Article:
When someone sues after a car accident, if an insurance adjuster is unable to settle the claim early, you may receive a statement of claim, which is the first step in personal injury litigation. You may be wondering why you are personally named on the claim, even though you have insurance coverage. That’s because an injured party cannot directly sue their insurance company, since the insurance company did not directly cause any injury or financial loss. Your insurance policy responds to a claim because you bought that policy for peace of mind in case you accidentally injure someone and get sued as a result.

if a claim proceeds to litigation

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If someone hands you a statement of claim, don’t panic. just contact your insurance company, provide them with a copy of the claim, and they’ll handle it. they will retain an attorney to act on her behalf (although he or she is actually acting on behalf of your insurance company to ensure that you pay as little as possible to settle the claim). The adjuster or the insurance company’s attorney, or both, may meet with you at various times to discuss what happened to cause the other person’s injury and to explain the litigation process, beginning with the statement of claim.

what if someone sues you for more than your insurance company covers?

In rare cases, an injured person may claim more than their insurance policy limits. Let’s say, for example, that you are involved in a car accident in which another person is paralyzed and requires considerable medical attention, but also loses their ability to work. that person’s claim could be significantly higher than his $1,000,000 liability limits, in which case he must obtain separate legal representation to protect her personal assets. Note that one way to avoid this unlikely scenario is to pay for additional insurance. he can get $2,000,000 or even $3,000,000 of liability coverage for a little more than he is paying now. You can even get an excess “umbrella” policy for both your car and your home that covers you for several million dollars if someone is injured by you in a car accident or on your property. It’s a good idea to talk to an experienced insurance broker about this excess coverage.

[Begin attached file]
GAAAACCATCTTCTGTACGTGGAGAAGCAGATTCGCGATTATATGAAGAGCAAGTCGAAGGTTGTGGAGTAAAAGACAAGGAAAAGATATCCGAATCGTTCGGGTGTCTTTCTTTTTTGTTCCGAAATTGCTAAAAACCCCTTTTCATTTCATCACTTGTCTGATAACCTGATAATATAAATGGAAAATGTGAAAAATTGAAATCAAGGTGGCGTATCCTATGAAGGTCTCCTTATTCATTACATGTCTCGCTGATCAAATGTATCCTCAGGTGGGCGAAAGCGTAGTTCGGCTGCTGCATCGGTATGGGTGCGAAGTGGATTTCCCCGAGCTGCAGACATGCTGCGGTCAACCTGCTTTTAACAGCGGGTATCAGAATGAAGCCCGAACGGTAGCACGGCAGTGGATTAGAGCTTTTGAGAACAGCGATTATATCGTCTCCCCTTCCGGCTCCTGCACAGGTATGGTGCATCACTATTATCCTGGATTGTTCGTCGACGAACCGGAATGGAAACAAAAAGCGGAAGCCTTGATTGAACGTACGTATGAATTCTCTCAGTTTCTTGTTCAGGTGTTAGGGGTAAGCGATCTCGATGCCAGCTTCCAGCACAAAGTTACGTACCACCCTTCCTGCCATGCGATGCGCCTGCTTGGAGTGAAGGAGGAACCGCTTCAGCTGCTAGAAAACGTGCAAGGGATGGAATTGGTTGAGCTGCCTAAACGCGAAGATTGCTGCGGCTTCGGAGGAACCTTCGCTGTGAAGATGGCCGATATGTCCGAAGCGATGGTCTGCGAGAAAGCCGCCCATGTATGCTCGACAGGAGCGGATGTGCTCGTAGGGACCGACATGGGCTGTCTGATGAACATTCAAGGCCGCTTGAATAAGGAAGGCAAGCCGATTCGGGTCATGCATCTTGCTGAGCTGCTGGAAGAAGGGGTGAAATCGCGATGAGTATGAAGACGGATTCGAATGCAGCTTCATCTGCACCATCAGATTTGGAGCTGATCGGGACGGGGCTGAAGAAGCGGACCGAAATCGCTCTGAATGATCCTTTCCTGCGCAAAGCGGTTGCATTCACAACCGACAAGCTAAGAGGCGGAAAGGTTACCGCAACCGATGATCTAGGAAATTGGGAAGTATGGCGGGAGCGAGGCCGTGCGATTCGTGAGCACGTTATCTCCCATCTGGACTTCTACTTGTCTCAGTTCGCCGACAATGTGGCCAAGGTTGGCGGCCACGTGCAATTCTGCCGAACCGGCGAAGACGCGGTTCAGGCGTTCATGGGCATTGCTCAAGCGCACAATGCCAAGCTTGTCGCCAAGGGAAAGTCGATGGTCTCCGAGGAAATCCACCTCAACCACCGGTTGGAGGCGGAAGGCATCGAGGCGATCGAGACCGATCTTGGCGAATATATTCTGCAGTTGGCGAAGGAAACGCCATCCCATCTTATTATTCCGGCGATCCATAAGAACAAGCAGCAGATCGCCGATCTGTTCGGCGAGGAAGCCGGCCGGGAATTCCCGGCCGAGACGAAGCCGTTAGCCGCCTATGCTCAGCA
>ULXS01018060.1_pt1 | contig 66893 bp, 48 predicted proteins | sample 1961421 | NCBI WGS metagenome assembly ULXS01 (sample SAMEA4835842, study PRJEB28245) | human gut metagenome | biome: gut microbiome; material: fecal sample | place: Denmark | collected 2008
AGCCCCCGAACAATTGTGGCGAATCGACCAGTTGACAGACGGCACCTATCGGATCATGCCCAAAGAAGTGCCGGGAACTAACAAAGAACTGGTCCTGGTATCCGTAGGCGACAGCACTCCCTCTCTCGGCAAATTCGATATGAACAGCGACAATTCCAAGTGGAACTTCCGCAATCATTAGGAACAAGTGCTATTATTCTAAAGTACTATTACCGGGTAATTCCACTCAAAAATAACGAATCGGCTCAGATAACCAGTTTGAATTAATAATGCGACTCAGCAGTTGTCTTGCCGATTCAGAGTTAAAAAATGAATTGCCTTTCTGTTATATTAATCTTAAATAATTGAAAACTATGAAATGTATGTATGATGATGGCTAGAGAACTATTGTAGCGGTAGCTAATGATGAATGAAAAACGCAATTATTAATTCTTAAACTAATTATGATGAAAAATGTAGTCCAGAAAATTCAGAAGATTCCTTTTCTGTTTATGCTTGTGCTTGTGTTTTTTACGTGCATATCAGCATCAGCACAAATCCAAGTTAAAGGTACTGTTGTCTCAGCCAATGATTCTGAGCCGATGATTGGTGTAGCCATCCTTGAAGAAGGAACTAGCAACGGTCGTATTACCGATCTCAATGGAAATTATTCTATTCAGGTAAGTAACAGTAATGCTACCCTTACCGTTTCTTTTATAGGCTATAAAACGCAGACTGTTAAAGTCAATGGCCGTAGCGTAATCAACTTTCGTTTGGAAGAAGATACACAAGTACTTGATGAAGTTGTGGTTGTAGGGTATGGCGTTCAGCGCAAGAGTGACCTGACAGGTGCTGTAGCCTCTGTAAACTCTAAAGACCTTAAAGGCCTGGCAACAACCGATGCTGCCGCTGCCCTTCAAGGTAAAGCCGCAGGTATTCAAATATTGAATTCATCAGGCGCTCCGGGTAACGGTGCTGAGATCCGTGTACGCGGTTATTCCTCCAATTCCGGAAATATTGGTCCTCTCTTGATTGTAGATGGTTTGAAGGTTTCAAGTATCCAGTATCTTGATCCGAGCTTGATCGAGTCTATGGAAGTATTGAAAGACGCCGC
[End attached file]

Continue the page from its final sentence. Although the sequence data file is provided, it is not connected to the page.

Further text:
If litigation proceeds, your attorney and your insurance company will guide you and prepare you for the subsequent steps in the litigation process:

  1. discovery exams, in which you are asked under oath in a boardroom about how the injured party was hurt
  2. exchange of documents, where you may need to provide the insurance company’s attorney with information and documentation relevant to the case
  3. before trial, where the parties meet with a judge to discuss the case and whether it can be resolved (usually you would not be personally involved in this)
  4. trial, where you would testify on the witness stand about the circumstances that started the lawsuit in the first place
  5. What happens if someone sues your insurance company? or more accurately, if your insurance is being sued using your name? Contact your insurance company immediately, fully cooperate with them and your attorney, and in the unlikely event that the value of the claim is greater than your policy limits, seek your own attorney to protect your personal assets.

    updated content: originally published on July 3, 2018